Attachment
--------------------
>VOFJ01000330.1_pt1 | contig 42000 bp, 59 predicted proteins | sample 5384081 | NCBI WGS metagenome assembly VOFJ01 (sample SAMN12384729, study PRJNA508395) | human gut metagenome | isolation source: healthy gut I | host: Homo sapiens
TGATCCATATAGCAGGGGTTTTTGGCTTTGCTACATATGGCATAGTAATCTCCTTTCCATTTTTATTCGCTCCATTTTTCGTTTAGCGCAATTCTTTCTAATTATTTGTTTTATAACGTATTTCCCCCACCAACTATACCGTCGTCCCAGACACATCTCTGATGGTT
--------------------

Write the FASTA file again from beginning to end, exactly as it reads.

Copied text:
>VOFJ01000330.1_pt1 | contig 42000 bp, 59 predicted proteins | sample 5384081 | NCBI WGS metagenome assembly VOFJ01 (sample SAMN12384729, study PRJNA508395) | human gut metagenome | isolation source: healthy gut I | host: Homo sapiens
TGATCCATATAGCAGGGGTTTTTGGCTTTGCTACATATGGCATAGTAATCTCCTTTCCATTTTTATTCGCTCCATTTTTCGTTTAGCGCAATTCTTTCTAATTATTTGTTTTATAACGTATTTCCCCCACCAACTATACCGTCGTCCCAGACACATCTCTGATGGTT